Force ≠ Power

Everyone’s working so hard these days, trying to figure out how to parse the new COVID-19 reality, trying to deal with massive uncertainty and upheaval.

A long time ago, an intuitive told me that “trying harder”—my usual tactic for getting through difficult things—was a habit that didn’t really serve me. I cut my teeth on the Mennonite work ethic though, and it’s a hard one to let go. Even now, knowing that it doesn’t really help, I’m not too long at a task or goal before my eyeballs get all squinched up and I hold one shoulder tighter or squeeze up my right thigh. It’s natural, right? I’m working hard!

We did an experiment in yoga class that showed me how truly unhelpful this pattern is. My teacher Gaynell had us swim our arms through space, bounce at the knees, forget about holding a certain posture. Get a little playful. Then she directed us to feel our “energy ball.”

You can do it right now just by shaking out your hands, rubbing them together, shaking them out some more, and then holding them a little bit apart. There’s a staticky feeling, a sort of fuzziness, between them—you feel it? That’s your own energy field.

So we have this energy ball and we’re playing with it, expanding the space and closing it, in touch with flow, and then Gaynell has us CLENCH EVERY MUSCLE IN OUR BODIES. You can do it right now. Really go rigid. Tense everything up completely. Your face, your toes, your glutes, everything. Then: Feel for your energy ball. Where did it go?

Mine collapsed. I mean, I couldn’t feel it AT ALL.

In the same vein, I once saw a demo with a personal trainer who tightened every muscle in her body… and was measurably weaker on a strength test, vs. staying loose and using only the muscles needed. This surprised even her.

These experiments tell me that force ≠ power!

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Photo by “orangemaniac” via Flickr Creative Commons

True power is quiet humming fuel, the life force underlying everything. Forcing, clenching, pushing, driving… these are all things I’ve been enculturated to do when my energy runs low. Just push on through. But, what if I’m just making life harder for myself and everyone around me?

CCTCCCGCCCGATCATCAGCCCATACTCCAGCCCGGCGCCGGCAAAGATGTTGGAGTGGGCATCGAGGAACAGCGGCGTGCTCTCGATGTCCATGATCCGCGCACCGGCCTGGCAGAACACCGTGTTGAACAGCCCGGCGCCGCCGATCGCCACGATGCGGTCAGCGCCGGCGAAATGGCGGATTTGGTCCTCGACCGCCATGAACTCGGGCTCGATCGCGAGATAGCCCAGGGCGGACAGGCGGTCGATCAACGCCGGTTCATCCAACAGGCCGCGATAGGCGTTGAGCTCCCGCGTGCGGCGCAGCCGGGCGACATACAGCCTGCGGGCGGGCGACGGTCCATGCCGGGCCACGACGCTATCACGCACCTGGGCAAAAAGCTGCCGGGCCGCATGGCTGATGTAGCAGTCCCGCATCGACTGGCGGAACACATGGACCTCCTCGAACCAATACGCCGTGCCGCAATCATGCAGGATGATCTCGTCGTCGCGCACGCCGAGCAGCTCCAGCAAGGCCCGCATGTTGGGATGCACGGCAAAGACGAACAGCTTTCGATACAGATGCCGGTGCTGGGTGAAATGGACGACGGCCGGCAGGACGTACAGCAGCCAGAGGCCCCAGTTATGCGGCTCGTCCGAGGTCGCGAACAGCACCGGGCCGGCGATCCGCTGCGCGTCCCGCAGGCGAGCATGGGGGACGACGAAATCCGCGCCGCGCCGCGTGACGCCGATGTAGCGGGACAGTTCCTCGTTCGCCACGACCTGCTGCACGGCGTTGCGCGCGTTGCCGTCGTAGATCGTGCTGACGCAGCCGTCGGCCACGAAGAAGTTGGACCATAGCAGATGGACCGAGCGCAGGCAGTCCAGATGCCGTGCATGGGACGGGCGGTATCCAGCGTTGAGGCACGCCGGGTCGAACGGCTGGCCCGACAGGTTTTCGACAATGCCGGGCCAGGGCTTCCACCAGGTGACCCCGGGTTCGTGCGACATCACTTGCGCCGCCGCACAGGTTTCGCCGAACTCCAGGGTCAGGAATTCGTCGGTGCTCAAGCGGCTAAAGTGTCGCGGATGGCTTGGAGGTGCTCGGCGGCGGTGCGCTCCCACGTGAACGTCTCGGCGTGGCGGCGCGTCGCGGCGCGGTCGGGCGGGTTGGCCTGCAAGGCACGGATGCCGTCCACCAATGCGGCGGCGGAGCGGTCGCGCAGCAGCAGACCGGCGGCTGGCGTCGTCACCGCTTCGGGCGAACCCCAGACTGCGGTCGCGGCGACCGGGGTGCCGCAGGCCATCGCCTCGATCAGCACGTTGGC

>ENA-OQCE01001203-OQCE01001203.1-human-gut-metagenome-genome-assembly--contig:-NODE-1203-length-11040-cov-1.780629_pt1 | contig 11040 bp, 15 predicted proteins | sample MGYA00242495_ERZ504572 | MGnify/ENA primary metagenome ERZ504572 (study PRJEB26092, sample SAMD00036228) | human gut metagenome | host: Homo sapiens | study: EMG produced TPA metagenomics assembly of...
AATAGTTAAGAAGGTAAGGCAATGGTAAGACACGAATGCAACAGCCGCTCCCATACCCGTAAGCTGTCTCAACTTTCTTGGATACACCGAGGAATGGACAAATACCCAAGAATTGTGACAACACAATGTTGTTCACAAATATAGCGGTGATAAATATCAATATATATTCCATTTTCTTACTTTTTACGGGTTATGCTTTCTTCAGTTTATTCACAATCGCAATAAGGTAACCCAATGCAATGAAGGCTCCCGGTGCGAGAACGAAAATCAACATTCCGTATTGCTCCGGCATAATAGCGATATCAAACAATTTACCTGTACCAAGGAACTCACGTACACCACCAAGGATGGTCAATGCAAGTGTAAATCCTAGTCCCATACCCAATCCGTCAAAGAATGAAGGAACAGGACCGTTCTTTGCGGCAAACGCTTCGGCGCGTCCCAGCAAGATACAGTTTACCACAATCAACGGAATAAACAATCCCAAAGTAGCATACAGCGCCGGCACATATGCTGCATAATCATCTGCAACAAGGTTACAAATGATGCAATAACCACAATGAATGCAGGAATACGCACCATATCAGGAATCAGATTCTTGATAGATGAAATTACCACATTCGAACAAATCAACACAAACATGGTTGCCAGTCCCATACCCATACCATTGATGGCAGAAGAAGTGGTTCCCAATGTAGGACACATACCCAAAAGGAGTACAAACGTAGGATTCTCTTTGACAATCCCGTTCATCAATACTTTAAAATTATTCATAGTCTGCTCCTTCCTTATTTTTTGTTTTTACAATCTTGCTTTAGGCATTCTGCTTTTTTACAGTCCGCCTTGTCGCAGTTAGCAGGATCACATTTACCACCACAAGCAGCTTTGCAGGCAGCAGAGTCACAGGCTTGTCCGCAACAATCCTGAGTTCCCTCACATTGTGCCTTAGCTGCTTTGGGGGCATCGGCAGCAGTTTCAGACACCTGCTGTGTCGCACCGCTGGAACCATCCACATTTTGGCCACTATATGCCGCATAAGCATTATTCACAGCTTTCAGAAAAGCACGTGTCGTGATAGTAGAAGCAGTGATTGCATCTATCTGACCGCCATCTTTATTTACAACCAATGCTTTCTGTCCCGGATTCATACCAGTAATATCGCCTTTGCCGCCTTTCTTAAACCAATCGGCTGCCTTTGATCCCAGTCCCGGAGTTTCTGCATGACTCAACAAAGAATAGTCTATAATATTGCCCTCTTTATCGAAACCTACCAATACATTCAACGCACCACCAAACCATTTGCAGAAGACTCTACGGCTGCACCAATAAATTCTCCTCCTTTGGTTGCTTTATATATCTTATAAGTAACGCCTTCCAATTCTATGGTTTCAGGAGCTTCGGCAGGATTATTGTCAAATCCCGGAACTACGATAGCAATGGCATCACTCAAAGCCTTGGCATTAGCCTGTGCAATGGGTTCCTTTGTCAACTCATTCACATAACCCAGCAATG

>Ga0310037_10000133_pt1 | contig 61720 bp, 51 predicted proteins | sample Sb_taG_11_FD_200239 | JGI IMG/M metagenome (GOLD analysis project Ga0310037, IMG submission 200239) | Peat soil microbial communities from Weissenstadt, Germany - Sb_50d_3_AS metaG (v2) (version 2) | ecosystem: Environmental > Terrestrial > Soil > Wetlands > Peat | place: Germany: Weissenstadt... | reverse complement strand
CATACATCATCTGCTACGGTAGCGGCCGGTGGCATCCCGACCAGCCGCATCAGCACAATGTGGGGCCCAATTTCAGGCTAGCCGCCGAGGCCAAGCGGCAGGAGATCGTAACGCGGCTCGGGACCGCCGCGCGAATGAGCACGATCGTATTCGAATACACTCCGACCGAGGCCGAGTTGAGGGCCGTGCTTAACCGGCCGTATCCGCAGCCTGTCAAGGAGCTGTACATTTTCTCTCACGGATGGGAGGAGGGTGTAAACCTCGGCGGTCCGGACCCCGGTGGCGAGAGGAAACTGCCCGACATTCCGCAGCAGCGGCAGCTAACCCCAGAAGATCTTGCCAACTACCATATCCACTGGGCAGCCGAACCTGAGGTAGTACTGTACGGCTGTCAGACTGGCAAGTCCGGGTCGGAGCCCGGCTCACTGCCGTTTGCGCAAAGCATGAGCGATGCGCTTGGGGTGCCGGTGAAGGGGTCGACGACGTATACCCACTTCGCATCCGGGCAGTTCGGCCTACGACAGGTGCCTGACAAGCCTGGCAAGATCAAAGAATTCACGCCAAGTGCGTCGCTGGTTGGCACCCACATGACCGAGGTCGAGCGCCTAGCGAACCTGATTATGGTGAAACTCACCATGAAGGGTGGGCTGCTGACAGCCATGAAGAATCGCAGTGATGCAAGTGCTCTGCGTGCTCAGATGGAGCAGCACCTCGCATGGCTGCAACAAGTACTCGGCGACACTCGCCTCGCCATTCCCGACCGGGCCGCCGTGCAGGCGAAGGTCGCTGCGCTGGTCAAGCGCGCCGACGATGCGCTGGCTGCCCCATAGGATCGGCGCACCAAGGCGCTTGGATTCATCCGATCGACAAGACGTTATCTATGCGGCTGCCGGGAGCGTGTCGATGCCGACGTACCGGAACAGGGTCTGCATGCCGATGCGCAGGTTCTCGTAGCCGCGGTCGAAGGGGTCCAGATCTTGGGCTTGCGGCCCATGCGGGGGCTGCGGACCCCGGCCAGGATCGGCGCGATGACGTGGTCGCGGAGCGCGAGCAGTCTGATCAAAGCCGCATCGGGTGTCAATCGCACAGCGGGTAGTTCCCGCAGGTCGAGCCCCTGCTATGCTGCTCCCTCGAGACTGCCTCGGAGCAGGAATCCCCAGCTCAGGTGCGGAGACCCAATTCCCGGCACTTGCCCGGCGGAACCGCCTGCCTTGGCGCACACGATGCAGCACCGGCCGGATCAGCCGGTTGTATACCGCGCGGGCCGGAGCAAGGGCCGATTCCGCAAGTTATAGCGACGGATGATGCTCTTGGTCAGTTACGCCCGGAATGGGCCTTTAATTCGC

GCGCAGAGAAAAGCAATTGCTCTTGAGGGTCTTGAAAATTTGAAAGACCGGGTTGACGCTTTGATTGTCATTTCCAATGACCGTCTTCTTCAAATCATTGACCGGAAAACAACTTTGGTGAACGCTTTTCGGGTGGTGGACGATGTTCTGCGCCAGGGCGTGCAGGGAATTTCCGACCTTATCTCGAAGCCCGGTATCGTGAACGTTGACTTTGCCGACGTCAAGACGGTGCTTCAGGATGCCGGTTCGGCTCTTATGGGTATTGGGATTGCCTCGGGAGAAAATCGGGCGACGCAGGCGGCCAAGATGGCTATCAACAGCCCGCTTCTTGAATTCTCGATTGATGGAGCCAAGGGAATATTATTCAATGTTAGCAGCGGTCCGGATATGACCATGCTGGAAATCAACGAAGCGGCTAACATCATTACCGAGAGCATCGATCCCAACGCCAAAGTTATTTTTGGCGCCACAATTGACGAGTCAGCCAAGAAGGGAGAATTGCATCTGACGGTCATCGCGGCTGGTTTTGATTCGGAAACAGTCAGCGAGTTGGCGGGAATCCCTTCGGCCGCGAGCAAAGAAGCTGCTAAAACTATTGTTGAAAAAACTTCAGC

What if there’s a way to reconnect to that hum every hour of every day, and use it to fuel my endeavors, instead of listening to the busy mind that overrides every small signal and tells me to press on? To drop any unneeded “efforting,” as yoga teaches us?

What if, indeed, this energy source is key to transforming this messed-up world from the inside out?

If I were to stand in my energy, could I listen more deeply, engage more fully, relate more authentically, even with people who push my buttons?

Could I have access to inspiration, innovations, and solutions that get cut off every time I tighten up?

Could I, through an easeful resonance, alter the energy of any place I enter?

I’d like to think so. Remembering to remember to remember… that’s the key.

Gratitude: Where would I be without yoga, my yoga community, my yoga teachers? Clenched-up, lonely, and snappish, that’s where. I’m especially grateful that some classes are now offered outdoors. If you need some support, check out Irvington Wellness Center for virtual classes and—if you’re local—for select in-person offerings. (I also offer Soul Realignment via Zoom, and you can book through IWC.)

Tip of the Day: If you read through my post but didn’t try the experiment… try it out now!

Resource of the Day: How to rewire the fear response through love. Check out this article by happiness specialist Arthur C. Brooke (four tips at the very end). 

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